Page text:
To consider the mechanism of the ring erosion occurring on the impinging surface, Figure 10 shows a schematic diagram of the local cavitation number on the surface [72]. The impinging pressure profile on the surface has a maximum at the jet center, pmax, and it changes with the injection pressure and cavitation number. The b in Figure 10 is a kind of jet width defined by the flow velocity [72]. The cavitation number of the cavitating jet, σ, is defined by the injection pressure, i.e., the upstream pressure of the nozzle p1, the downstream pressure of the nozzle p2 and the vapor pressure of water pv as follows [2], and is simplified as Equation (1) and as p1 >> p2 >> pv.
σ =     p 2 p v   p 1 p 2       p 2     p 1        
In Figure 10, the local cavitation number σL is defined by Equation (2) and is proportional to the ratio of p − pv and 1 2   ρ   v m a x 2 [72].
σ L       p p v     1 2   ρ   v m a x 2       p p v     p m a x p 2   f ( r )
Here, p and vmax are the pressure and the maximum flow velocity on the impinging surface. The vmax has a maximum at a certain distance from the jet center, r, as it is zero at the jet center and at a further point from the jet center as shown in the lower figure of Figure 10. As vmax is mainly determined by the pressure difference, pmaxp2, σL is described by a function of f(r), as shown in the right-hand term of Equation (2). When the ring vortex cavitation sheds on the surface, the cavitation develops the ∂σL/∂r < 0 region, and it collapses at ∂σL/∂r ≈ 0. This is why the ring treatment area is obtained by the impinging cavitating jet. The detail of the pressure distribution on the impinging surface was shown in references [72,73].

3.2. Periodical Shedding of Cavitation Cloud

As mentioned above, the cavitation cloud sheds periodically [16,18,19,20,21,22,23,24,25,26,27], and it forms the ring vortex cavitation; then, the ring vortex cavitation collapses, producing impacts. Thus, the periodical shedding of the cavitation cloud is an important phenomenon. Figure 11 reveals aspects of periodical shedding of the cavitation cloud of a cavitating jet [21]. In Figure 11, the jet flows from the left-hand side to the right-hand side. As shown in Figure 11a, the cavitation cloud breaks near the nozzle at 0.5, 0.9, 1.4 and 1.9 ms; thus, the shedding frequency fshedd is about 2 kHz for p1 = 20 MPa and σ = 0.014. When p1 is increased to 30 MPa at a constant cavitation number, i.e., σ = 0.014, fshedd is increased to 2.4 KHz, as shown in Figure 11b. When σ is increased from 0.014 to 0.02 at constant p1= 20 MPa, fshedd also increases from 2 to 3.2 KHz, as shown in Figure 11a,c. fshedd is affected by not only p1 but also σ. As is well known, the cavitating length Lcav and the width wcav are affected by p1, σ and d. In a previous report, fshedd was measured experimentally, changing with p1, σ and d, and the following relations were found [21].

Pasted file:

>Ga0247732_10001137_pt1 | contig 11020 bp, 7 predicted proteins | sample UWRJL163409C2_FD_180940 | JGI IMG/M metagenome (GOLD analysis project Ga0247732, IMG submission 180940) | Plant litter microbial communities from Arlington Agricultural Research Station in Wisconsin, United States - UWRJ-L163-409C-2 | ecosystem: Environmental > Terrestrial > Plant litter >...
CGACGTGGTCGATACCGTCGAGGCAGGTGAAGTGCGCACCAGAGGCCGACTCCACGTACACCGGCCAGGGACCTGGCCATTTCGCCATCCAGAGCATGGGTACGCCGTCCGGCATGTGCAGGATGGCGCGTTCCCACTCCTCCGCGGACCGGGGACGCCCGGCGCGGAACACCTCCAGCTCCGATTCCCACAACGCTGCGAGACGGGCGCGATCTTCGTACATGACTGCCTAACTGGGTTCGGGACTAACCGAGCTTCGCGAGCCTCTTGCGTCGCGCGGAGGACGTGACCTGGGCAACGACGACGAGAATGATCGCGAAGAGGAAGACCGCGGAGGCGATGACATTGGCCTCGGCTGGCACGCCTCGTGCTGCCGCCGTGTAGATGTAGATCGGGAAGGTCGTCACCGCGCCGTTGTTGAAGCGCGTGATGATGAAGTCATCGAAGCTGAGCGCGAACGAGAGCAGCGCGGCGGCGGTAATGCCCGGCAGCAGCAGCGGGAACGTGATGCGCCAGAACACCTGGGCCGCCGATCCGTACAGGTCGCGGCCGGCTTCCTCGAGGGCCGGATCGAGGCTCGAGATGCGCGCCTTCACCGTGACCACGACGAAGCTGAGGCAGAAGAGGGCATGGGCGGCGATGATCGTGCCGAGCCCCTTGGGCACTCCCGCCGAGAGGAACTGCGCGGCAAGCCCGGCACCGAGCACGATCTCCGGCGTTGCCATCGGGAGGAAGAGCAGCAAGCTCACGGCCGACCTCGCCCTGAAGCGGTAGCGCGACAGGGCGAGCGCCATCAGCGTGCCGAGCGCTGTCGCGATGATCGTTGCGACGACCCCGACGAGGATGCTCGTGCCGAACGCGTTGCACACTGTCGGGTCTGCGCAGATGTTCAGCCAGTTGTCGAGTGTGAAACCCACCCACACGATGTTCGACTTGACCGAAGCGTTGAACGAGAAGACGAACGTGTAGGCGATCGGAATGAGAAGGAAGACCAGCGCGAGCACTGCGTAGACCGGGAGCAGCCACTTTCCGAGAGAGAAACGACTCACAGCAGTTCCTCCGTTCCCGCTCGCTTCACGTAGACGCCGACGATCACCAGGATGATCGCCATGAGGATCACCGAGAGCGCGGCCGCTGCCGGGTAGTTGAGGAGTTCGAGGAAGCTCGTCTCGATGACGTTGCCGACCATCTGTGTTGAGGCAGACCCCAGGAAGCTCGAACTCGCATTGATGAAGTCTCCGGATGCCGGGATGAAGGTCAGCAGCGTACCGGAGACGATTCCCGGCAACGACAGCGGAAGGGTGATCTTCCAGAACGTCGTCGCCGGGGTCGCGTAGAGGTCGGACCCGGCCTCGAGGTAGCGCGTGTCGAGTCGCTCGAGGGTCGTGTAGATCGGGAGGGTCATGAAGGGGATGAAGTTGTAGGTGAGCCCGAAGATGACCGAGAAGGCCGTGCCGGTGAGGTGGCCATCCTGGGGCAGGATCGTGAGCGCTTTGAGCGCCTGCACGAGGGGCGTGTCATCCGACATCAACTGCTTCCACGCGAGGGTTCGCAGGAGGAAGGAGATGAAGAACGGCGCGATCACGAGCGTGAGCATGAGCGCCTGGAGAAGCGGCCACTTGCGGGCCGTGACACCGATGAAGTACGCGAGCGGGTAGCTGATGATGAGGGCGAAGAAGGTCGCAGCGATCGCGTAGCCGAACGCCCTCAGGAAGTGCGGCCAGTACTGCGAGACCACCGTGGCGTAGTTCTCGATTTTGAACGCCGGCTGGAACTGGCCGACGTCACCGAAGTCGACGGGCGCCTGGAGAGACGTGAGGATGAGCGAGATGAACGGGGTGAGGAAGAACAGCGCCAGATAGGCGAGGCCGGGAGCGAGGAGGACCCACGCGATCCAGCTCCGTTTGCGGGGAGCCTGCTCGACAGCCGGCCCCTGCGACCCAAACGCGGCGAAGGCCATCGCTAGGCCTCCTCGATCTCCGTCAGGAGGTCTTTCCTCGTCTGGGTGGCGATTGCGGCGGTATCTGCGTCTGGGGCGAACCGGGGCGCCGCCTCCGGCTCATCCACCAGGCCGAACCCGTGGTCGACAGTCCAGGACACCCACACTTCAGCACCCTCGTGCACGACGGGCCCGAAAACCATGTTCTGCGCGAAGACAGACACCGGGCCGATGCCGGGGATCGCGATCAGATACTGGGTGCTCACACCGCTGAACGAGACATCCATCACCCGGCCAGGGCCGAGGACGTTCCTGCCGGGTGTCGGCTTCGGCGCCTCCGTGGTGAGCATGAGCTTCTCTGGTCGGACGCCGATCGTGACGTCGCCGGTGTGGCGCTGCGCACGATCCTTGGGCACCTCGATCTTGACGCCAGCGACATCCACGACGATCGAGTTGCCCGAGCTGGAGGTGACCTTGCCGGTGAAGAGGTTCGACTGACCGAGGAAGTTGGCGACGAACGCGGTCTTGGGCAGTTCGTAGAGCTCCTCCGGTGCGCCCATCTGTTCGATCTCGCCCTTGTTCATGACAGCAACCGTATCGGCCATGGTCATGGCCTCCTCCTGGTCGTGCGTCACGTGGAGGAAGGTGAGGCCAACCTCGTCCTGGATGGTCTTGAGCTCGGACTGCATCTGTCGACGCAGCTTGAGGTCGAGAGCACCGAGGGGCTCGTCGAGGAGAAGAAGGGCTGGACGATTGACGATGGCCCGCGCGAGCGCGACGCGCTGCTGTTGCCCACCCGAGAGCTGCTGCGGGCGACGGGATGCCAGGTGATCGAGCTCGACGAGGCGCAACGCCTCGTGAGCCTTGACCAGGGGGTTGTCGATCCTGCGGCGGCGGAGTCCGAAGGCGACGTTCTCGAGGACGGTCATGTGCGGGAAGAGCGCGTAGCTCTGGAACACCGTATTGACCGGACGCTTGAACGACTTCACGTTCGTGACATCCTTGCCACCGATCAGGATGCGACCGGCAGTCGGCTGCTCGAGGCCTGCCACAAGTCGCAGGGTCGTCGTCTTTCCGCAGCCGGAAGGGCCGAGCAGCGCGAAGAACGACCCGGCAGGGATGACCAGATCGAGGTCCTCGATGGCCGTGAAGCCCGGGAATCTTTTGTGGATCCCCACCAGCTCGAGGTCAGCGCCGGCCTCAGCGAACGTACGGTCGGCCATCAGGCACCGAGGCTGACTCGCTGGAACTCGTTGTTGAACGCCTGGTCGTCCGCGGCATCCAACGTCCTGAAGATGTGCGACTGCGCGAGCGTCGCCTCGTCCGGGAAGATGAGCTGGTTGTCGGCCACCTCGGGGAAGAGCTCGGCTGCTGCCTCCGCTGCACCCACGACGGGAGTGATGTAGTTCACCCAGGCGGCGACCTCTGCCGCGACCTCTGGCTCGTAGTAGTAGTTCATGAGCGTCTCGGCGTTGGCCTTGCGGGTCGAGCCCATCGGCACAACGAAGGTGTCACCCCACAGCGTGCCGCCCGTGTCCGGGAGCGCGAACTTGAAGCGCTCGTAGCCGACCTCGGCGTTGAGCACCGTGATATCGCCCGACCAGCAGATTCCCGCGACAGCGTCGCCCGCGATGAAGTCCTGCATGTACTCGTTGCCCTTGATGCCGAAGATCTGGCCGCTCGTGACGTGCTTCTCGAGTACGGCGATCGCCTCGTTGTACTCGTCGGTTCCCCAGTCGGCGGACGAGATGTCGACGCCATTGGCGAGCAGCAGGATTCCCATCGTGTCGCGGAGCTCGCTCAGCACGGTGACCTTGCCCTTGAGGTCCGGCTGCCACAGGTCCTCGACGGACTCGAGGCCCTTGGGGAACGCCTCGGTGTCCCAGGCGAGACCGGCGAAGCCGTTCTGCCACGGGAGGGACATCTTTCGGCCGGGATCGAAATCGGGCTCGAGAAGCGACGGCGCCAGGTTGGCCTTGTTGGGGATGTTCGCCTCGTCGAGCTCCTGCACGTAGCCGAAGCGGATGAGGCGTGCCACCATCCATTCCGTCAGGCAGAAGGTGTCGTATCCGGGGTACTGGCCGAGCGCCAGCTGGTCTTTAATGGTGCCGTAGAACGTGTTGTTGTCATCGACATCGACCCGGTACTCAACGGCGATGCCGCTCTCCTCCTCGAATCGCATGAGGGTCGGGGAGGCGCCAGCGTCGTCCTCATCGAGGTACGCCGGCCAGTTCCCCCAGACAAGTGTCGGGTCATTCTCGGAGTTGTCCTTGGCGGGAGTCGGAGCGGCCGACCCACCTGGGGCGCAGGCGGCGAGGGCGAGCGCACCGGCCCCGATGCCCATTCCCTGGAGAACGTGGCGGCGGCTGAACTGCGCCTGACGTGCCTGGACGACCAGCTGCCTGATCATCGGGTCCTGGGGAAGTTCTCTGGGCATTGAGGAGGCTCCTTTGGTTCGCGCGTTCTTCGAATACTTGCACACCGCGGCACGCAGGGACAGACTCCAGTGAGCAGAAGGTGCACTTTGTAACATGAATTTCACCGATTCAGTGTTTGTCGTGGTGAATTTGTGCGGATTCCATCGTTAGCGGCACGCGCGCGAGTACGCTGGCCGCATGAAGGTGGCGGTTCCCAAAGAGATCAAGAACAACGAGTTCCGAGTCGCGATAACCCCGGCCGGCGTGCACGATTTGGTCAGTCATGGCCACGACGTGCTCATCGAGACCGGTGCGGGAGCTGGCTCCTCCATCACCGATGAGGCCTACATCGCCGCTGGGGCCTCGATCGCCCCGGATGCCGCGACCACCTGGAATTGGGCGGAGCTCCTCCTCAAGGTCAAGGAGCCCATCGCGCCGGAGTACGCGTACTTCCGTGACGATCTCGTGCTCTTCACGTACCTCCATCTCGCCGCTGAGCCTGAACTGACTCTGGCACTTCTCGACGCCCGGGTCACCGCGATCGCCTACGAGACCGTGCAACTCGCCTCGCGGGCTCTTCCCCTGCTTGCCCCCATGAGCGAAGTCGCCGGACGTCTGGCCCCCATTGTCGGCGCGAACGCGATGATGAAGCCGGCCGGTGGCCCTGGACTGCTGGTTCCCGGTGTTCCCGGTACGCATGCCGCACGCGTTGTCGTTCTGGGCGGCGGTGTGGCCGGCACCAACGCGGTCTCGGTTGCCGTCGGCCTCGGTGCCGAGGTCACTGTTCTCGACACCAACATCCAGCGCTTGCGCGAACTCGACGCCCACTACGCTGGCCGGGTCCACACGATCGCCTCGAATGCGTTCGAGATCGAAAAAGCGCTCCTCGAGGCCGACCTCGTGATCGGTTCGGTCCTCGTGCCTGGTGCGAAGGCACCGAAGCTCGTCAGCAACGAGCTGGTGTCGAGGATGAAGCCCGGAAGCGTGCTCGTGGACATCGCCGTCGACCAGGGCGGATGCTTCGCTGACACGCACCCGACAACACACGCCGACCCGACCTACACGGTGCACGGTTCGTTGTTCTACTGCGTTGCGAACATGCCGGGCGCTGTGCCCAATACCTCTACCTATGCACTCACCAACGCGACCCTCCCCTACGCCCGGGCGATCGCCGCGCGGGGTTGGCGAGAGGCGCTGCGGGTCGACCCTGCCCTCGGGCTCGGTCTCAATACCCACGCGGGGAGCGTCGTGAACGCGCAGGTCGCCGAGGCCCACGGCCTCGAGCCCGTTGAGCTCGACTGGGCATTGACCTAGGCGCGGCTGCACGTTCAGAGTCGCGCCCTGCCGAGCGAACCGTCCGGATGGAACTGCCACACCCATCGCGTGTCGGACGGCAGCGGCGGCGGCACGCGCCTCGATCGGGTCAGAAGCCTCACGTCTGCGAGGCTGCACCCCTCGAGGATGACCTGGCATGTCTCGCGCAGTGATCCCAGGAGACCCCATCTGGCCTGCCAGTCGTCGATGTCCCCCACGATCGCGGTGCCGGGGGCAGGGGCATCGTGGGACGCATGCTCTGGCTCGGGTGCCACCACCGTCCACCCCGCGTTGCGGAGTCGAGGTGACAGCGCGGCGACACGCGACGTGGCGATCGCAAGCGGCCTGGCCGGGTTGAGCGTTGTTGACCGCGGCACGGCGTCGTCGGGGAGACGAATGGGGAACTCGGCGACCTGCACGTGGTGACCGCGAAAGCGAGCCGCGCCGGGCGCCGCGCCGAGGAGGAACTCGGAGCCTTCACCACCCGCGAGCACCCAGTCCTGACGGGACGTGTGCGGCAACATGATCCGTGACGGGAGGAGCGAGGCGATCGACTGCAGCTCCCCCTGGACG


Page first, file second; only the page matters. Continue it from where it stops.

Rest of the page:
f s h e d d     w 1
f s h e d d     p 1 0.45 ± 0.03
f s h e d d     d 0.98 ± 0.14
f s h e d d     σ 0.83 ± 0.10
When the Strouhal number, St, is defined by fsedd, w and jet velocity at the nozzle exit, U, which is calculated from p1, the following experimental equation is obtained [21].
S t =     f s h e d d · w   U     0.18 ± 0.02
This result suggests that the cavitation cloud shedding is a phenomenon governed by a constant Strouhal number. On the other hand, the nozzle outlet geometry affects the aggressive intensity of the cavitating jet [39,74]. Details are described in Section 4.6. The fsedd is also affected by the nozzle outlet geometry. For example, when the guide pipe with the cavitator was installed, the aggressive intensity of the jet was four times larger than that without the guide pipe and the cavitator [39], and St became nearly a quarter of that of the jet without the guide pipe and the cavitator [75], as fsedd was decreased. Namely, the constant value of St should be unique to the nozzle outlet geometry. The investigation of St for various nozzles would be a future work, to enhance and/or control the aggressive intensity of the cavitating jet.

4. Key Parameters of Cavitating Jet

4.1. Type of Cavitating Jet

As mentioned above, a cavitating jet normally means a submerged high-speed water jet with cavitation, i.e., a cavitating jet in water. Soyama developed the cavitating jet in air by injecting a high-speed water jet into a low-speed water jet without a water-filled chamber [33,35], for cavitation peening treatment outside of a tank and/or pipes [34,76]. When the residual stress of stainless steel was measured, it was reported that the cavitating jet in water introduced compressive residual stress in a deeper region, and the cavitating jet in air introduced large but shallow compressive residual stress on the surface [4]. The cavitation peening using the cavitating jet in water corresponds to shot peening using large shots, and that of the cavitating jet in air corresponds to shot peening using small shots at high velocity. Thus, the characteristics of the treated surface strongly depend on the type of the cavitating jet.

4.2. Standoff Distance